Give Your Students An Education That They’ll Never Forget!

Learning cultural music has a huge impact on students socially & reinforces the universal fundamentals of what you’re already teaching!

Pandit Sandip Burman entertains and teaches music students about the culture and artistry of Indian Classical music and how it relates to our Western music system. Don’t miss this wonderful opportunity to bring this influential experience to your students!


 Beyond The Music

This infographic describes the benefits to students, even beyond the musical aspects, such as increased racial tolerance, cultural empathy, etc.

Research overwhelmingly shows that when done in a meaningful way, even a one-time exposure to music of a different culture can have a life-long impact.

Download Infographic

About the Artist

Pandit Sandip Burman a native of Durgapur, India, is an internationally touring tabla and sitar musician. In addition to his countless accomplishments as an Indian Classical musician, he also formed the band East Meets Jazz which included Jazz legends such as Jack DeJohnette, Jerry Goodman, Randy Brecker, Howard Levy, Paul McCandless, Steve Smith, Dave Pietro and Paul Bollenback. Additionally he has performed on several GRAMMY albums, as well as composed Western Classically for places such as the Nashville Symphony and the St. Louis Chamber Ensemble.

I definitely made me want to experience different cultures and music from other countries.

Sophomore flutist - Johanna Phillips , Saint Louis Post-Dispatch

“I wasn’t prepared for this to be so spectacular,” said senior flutist Juileann Stewart. “He really showed us that music is more than just notes.”

Senior flutist - Juileann Stewart, The Gainesville Sun

It was really cool to see this. I’d never heard Indian music before …Your eyes aren’t as open to the world unless you have opportunities to see these things and change your world view.

Ellean Zhang, a 14-year-old Blue Ash freshman, The Cincinnati Enquirer

“It’s the first time I’ve ever been introduced to a different culture of music,” said tenor saxophone player James Fahlgren. “I was watching the way he uses the tip and back of his tongue – I can try that with my reed.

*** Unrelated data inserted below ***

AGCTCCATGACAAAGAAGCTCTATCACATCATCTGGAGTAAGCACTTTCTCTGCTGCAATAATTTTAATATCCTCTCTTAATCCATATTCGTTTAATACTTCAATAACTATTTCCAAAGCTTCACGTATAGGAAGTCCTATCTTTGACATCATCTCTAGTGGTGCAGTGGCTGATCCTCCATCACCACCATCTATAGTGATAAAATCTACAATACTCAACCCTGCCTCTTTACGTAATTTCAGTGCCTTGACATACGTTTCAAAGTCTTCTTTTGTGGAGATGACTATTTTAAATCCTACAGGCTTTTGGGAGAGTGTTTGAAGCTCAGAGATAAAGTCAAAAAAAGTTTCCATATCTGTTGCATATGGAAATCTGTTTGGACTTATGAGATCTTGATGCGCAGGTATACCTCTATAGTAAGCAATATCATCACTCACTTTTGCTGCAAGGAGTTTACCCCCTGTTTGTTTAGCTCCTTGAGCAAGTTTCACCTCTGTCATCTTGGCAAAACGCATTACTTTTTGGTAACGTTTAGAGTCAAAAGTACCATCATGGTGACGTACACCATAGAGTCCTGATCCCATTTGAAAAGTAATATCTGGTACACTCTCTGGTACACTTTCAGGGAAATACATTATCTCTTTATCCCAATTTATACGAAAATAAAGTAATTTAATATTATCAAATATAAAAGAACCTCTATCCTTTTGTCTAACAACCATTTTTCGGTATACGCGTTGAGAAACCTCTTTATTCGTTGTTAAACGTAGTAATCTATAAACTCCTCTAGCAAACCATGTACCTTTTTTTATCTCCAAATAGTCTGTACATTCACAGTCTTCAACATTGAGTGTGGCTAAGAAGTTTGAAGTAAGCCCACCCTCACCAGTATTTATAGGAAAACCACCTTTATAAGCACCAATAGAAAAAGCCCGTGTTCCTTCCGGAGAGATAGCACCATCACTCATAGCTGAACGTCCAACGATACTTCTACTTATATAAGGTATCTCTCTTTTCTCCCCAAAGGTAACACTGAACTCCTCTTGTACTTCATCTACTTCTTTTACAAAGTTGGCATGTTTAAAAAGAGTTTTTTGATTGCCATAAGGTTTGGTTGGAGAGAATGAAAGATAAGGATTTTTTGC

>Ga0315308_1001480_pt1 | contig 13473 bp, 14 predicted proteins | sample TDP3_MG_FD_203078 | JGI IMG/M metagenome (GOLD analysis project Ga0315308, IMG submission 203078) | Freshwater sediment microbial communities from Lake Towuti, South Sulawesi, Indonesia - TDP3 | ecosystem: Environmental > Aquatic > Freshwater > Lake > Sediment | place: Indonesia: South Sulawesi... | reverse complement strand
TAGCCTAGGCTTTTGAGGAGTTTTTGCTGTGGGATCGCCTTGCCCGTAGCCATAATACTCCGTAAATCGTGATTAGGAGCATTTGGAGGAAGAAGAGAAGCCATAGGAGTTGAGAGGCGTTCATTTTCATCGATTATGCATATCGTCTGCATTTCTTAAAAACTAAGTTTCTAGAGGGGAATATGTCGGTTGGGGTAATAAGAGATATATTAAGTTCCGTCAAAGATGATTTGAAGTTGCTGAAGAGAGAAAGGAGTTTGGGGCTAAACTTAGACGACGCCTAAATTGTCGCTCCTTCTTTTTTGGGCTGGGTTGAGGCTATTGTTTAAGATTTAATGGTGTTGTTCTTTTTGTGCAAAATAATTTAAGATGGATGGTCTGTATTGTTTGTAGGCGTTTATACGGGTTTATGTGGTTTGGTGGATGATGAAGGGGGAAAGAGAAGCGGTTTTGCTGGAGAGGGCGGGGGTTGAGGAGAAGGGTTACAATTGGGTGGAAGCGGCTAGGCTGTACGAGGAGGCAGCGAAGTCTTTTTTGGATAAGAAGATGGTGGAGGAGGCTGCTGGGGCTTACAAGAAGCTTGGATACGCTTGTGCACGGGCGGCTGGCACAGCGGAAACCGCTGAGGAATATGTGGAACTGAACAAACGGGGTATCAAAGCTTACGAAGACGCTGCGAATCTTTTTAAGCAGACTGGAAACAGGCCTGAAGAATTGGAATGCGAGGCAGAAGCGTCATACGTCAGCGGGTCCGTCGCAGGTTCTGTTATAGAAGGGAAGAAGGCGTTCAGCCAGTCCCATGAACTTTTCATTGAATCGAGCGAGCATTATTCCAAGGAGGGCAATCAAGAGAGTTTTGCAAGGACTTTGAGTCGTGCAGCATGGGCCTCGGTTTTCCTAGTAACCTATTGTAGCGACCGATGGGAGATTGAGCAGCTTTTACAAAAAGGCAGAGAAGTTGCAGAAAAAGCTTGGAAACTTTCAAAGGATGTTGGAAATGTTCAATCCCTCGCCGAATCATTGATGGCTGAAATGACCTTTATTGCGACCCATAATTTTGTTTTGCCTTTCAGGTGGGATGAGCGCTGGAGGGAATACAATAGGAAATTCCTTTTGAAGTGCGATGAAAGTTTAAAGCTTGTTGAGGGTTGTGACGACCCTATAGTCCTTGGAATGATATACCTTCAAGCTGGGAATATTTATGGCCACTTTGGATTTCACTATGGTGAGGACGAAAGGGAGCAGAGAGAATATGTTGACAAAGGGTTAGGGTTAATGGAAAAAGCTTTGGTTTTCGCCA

Tenor saxophone player - James Fahlgren, The Missoulan

“Even though the look of his instruments were different, the sound of the instruments were different, what he was teaching us today was, it’s basically the same,” he said. “The fundamentals that he has learned translate to fundamentals that we have learned.”

Junior - Zane Rapp, Mellophone player in the band, Ironton Tribune

About The Event:

About the event itself, a lecture/demonstration runs about an hour or so and gives a full perspective on Indian Classical music. It will feature a general discussion of the music system from India (Raga and Tala) and how that compares to the Western system. The performance is very interactive and allows for the audience of up to 50 students to participate with and get to know Indian music in a short time.

Sitar & Tabla

The tabla is usually played as a rhythm instrument (Tala), which will be played with a complex rhythm cycle, like 5 and 1/4, 8 and 1/2, 7 and 3/4, etc. Sandip-ji will also play the sitar, which is a 20-stringed melody (Raga) instrument. Additionally Sandip Burman is able to play the tabla tarang, which consists of 12 drums tuned to a melodic scale (Raga). At this time Sandip-ji is the only touring tabla tarang player in the entire world.


For more information, simply “google” Sandip Burman and a multitude of concert reviews, newspaper articles and pictures will pop up.

Here is a short news clip from a school masterclass, which includes brief interviews with the band director and a student.


What Does A Visit Look Like?

Here is a video of Sandip Burman performing and explaining to high school students in Nashville


A band director and assistant band director share their thoughts after a visit.


What Are People Saying?

A band director describes the impact of a visit on his small-town students in a rural setting.